Published: March 15, 2019

The University of Colorado Boulder Libraries are participating in a grant program through the Library of Congress (LOC) that is bringing together five academic libraries to compare the physical condition of similar books retained and preserved at institutions across the country.

A guide to Oddy tests hangs on the wall of a LOC lab.

A guide to Oddy testing hangs on the wall of a LOC lab. The lab is part of the Preservation Research and Testing Division at the LOC.

The data obtained through “Assessing the Physical Condition of the National Collection,” funded by a Mellon Foundation Grant, will provide data to objectively assess the condition of books held in the United States through in-depth scientific analysis on a representative sample.

This research study is considered a prerequisite for developing a national plan that will ensure that books retained and preserved in shared print programs have the best physical properties for long-term preservation.

Hillary Morgan, conservator in Special Collections, Archives and Preservation attended the project kickoff meeting at the LOC earlier this week. She said the meeting provided an overview of the project and the timeline for the next 40 months.

“CU will send the first approximately 85 books for testing within the next few months,” said Morgan. “They will be tested and sent back within 2 months and then we will send the next batch of 85 until 2022. The LOC hopes to test 500 books from each partner institution and the results will be released in 2022.”

Ralphie takes on the Library of Congress.

Partners will take turns sending volumes for testing, but each round will consist of the same titles. Preservation researchers from LOC are likely to send quarterly updates on the testing and they are expected to conduct a site visit to CU Boulder before 2022.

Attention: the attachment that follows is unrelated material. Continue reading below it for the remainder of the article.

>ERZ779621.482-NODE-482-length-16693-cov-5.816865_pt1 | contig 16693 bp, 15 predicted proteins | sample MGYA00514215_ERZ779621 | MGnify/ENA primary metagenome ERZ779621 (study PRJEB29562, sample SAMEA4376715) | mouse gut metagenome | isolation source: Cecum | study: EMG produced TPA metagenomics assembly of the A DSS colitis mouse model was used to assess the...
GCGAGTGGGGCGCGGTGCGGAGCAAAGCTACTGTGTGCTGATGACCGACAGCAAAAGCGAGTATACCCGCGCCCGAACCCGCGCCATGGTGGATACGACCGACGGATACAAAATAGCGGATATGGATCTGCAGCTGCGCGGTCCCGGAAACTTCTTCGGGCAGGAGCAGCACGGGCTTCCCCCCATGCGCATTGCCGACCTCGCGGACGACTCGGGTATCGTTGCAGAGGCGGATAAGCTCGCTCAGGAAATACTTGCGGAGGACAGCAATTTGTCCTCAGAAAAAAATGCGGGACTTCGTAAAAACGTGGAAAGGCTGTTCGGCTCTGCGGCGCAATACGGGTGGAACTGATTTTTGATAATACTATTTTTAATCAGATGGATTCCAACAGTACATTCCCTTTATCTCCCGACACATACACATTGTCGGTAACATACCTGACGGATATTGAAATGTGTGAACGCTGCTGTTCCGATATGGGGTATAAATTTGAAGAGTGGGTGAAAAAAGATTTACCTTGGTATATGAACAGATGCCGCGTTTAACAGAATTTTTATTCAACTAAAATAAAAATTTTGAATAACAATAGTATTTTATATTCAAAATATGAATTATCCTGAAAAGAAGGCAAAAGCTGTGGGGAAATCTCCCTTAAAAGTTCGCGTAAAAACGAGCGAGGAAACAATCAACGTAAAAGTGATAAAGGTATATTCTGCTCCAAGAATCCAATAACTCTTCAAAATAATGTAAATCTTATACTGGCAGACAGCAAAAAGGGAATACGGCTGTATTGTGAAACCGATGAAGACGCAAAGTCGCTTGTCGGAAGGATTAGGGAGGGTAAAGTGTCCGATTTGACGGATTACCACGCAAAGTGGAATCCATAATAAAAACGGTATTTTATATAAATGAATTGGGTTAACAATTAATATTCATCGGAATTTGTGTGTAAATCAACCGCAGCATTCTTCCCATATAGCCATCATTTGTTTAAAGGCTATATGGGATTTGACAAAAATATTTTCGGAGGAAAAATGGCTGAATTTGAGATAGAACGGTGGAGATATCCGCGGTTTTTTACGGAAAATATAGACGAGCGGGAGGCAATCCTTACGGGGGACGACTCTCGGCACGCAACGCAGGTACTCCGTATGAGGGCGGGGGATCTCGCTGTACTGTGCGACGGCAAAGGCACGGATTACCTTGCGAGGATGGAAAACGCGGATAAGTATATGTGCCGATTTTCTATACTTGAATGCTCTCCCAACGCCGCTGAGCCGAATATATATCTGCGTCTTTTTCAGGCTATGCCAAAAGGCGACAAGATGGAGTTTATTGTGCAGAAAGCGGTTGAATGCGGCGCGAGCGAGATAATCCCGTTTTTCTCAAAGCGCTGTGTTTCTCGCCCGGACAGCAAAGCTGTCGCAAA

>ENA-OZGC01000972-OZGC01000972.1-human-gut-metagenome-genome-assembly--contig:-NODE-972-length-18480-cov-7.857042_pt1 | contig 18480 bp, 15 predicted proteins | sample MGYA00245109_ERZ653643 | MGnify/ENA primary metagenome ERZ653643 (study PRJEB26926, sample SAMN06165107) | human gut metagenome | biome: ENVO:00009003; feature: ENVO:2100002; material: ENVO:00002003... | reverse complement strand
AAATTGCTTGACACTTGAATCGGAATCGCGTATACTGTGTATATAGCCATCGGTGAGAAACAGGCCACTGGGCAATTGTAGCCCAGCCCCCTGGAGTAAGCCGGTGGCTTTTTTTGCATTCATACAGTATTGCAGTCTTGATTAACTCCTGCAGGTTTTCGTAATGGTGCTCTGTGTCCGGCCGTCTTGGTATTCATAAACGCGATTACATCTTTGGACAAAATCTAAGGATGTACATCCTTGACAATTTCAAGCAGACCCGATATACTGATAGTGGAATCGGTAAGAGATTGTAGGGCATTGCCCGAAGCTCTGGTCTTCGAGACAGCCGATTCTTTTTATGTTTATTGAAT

The volumes sent will be chosen at random from a list of titles that all participating institutions hold in their collections that were published between 1840-1940.

“This date range was chosen in part because historically this covers the period of intense transition to wood pulp papers for books,” she said. “The list of books will be randomly generated to avoid selection bias, so should cover any genre”

When the LOC receives University Libraries books, the research library will first create photographic documentation, Morgan explained. Then scientific testing will be conducted on a material sample of the paper from each book, in order to gather data on their current physical condition. A strip of 10mm x 100mm will be removed from the fore-edge of a page near the back of the book. This single strip will be enough material for all physical tests performed.

The main tests carried out on the material from the sample strip are: Size Exclusion Chromatography, Ultraviolet/Visible Spectroscopy, pH (acidity) testing, Zero-Span Tensile Test, and Infrared Spectroscopy.

Along with the physical testing, we will also be sending along environmental data on the storage of each book in order to get a better sense of its life with CU and how this may correlate to the physical data from the books.

Morgan said the project will be an interdepartmental effort.

“This will be a project where Preservation will be working closely with the mailroom staff as well as Circulation and possibly others in identifying, collecting, shipping and reshelving all items needed for testing,” she said.

University Libraries is expected to submit its first volumes to Washington, D.C. this summer.